Wednesday, March 22, 2006

White House…and Internet…Phantoms

No, I’m not talking about ghosts, but rather First Ladies. We often talk about women who excelled in the role of White House hostess, but just as we sometimes forget obscure Presidents we also tend to forget obscure First Ladies. First Ladies don’t campaign (well in modern society they do a lot of campaigning with their husbands, but you know what I mean) for office, rather they might not have ever supposed when they married their husband that he would one day be President. In the case of these two women, they actively tried to talk their husbands out of running for the office. Now I went looking for information on these two obscure First Ladies (Carl Anthony used the term “phantom” to refer to Peggy Taylor if you want to know where I got it from) and really found there was little information online beyond the obligatory biography in the “usual” places (the White House, the National First Ladies Library, etc.) and that they really were extremely similar and offered little new or exciting to get us interested in these women. So I decided to add some information from my own library to rectify that problem in a small way. The links are to what I considered the most in depth biographies available online.

Jane Pierce detested the life of a politician’s wife and repeatedly tried to get her husband to get out of politics. He told her that did not actively seek the nomination and only ran because they nominated him anyway. She found after his election that this was a lie. She agreed to go to DC, though, but on the way there her son, Bennie, was killed in a train wreck. Jane Pierce (Mrs. Pierce’s father was a religious fanatic and she took to many of his beliefs) blamed her husband for the boy’s death, deciding the God had killed the boy so Franklin would have no distractions while in office. She went into mourning for two years, refusing to come out and even go so hold a séance at the White House, trying to reach her son’s spirit. Even after this period, she did very little as First Lady. [Source: Carl Anthony’s First Ladies, vol. 1, pg. 157 – 159] Carl Anthony wrote: “She cast a permanent pall on the administration and rendered Pierce’s political career – which she so detested – and Washington – which she viewed with condescension – obsolete in her sphere.” [Anthony, 159]

Rumors abounded about why Margaret Taylor was never seen while her husband was President. Some said she was an embarrassment to the family and too “uncouth” to be seen in public or said she hated politics. The truth was she was a educated, genteel Southern lady, who had grown up with Martha Washington’s granddaughters. Margaret “Peggy” Taylor prayed that Henry Clay would be nominated in place of her husband for President. While she did not act as the White House hostess (her daughter Betty Bliss did instead), she did entertain special guests in her upstairs rooms. [Source: Carl Anthony’s First Ladies, vol. 1, pg. 145-147] According to legend, Peggy Taylor prayed that her husband would survive the Mexican War and if he did she would never partake of a social life again. [See website link for more information on this…Carl Anthony actually doesn’t bring this up which tells me there is probably no factual base to this legend]. Peggy Taylor predicted upon her husband’s nomination that he would die in office and he actually did – she called his nomination a “plot to deprive me of his society, and shorten his life by unnecessary care and responsibility.” [Anthony, pg. 146] Peggy Taylor was so little know in DC that there is no verified photograph or painting of her (there is more information on this on the website link…there is supposedly a photo that was found in 1998…Carl Anthony also addresses this issue in his footnotes).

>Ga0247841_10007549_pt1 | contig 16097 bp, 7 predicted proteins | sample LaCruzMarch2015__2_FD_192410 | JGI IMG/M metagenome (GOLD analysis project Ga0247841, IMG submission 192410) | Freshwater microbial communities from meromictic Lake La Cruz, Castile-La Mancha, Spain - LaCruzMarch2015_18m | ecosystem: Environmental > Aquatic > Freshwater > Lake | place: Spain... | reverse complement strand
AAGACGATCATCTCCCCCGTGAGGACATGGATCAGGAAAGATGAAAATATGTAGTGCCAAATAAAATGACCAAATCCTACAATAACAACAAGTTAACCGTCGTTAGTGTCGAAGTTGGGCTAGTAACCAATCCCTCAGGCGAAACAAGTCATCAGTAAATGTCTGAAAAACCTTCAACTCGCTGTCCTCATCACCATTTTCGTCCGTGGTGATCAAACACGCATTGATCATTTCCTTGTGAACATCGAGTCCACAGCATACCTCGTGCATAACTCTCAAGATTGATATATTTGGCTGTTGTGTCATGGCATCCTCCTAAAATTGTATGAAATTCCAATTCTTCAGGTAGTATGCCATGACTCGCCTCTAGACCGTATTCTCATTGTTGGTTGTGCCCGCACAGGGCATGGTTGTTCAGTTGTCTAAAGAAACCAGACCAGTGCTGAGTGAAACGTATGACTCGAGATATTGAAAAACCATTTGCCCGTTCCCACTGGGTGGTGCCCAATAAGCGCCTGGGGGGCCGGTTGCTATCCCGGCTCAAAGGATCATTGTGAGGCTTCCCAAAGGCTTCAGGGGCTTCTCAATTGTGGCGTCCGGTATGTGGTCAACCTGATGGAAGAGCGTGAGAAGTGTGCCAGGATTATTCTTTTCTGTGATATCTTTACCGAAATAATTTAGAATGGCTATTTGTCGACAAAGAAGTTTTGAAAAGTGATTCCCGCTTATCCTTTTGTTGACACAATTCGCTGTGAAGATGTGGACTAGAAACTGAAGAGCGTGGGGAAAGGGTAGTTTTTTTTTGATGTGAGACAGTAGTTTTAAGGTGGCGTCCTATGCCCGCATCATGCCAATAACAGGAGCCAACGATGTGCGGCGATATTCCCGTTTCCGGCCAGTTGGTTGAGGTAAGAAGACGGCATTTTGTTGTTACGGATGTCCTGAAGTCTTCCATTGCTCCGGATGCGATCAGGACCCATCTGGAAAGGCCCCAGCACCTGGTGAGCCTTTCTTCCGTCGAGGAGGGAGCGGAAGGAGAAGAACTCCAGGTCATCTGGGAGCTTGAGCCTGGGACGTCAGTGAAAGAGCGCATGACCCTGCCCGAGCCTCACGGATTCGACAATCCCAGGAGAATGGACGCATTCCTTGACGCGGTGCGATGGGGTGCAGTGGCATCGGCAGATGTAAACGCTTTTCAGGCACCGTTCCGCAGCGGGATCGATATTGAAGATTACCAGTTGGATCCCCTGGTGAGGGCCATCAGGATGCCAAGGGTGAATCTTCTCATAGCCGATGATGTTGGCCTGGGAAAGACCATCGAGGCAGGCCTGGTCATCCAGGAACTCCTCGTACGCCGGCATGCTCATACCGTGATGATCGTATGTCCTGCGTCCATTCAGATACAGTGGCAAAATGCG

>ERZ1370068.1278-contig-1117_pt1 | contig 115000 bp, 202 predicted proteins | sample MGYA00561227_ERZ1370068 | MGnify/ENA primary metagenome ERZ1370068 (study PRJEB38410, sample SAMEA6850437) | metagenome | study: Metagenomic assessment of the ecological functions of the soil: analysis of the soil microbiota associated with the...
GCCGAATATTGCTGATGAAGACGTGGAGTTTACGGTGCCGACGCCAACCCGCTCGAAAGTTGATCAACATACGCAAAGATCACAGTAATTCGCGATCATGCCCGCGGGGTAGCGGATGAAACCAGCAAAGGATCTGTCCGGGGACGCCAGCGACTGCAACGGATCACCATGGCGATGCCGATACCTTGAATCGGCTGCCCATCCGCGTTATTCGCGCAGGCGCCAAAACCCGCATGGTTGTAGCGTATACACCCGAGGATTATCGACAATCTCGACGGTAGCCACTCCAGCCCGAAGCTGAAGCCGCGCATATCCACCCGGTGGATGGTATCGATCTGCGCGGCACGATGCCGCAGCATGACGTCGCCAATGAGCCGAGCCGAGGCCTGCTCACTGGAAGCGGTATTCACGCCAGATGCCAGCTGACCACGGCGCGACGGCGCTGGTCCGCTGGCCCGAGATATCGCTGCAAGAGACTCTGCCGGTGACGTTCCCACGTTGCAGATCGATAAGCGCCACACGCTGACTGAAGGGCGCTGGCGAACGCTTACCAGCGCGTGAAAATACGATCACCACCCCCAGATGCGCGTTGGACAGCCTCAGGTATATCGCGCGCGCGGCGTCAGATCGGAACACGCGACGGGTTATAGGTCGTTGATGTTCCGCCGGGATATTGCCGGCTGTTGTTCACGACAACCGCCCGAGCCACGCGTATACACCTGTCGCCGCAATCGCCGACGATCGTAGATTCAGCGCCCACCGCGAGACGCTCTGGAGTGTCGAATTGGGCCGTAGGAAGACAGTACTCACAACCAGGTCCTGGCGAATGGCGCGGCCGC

Michael said...

Mrs. Pierce may be the reason that President Pierce said upon losing renomination by his party, "there's nothing left to do but get drunk." Which he did repeatedly the rest of his life before dying of cirrhosis of the liver in 1869. It sounds like she was very difficult to live with.

I think the most obscure First lady was Anna Harrison. She never even made it to Washington! Wikipedia ( notes:

"When her husband was inaugurated in 1841, she was detained by illness at their home in North Bend. When she decided not to go to Washington with him, the President-elect asked his daughter-in-law Jane Irwin Harrison, widow of his namesake son, to accompany him and act as hostess until Anna's proposed arrival in May. Half a dozen other relatives happily went with them. On April 4, exactly one month after his inauguration, the President died. Anna was packing for the move to the White House when she learned of William's death in Washington, so she never made the journey."

Jennie W said...

She was definitely not cut out to be a politican's wife. She never liked the life and therefore only inhibited her husband's career. It makes you wonder if Franklin Pierce could have been an effective president if he had chosen a different wife.

Anna Harrison never got a chance to be a First Lady - but then WH Harrison never really got a chance to be President either.

I think some of the most obscure First Ladies are the ones who served in place of dead or invalid wives. Most people would never think of women like Angelica Van Buren (Hannah Van Buren died 19 years before her husband was elected and Angelica was a daughter-in-law) or Mary McElroy (Chester Arthur's sister). While they served as White House hostesses, they are seldom mentioned in books on the First Ladies or quickly passed over.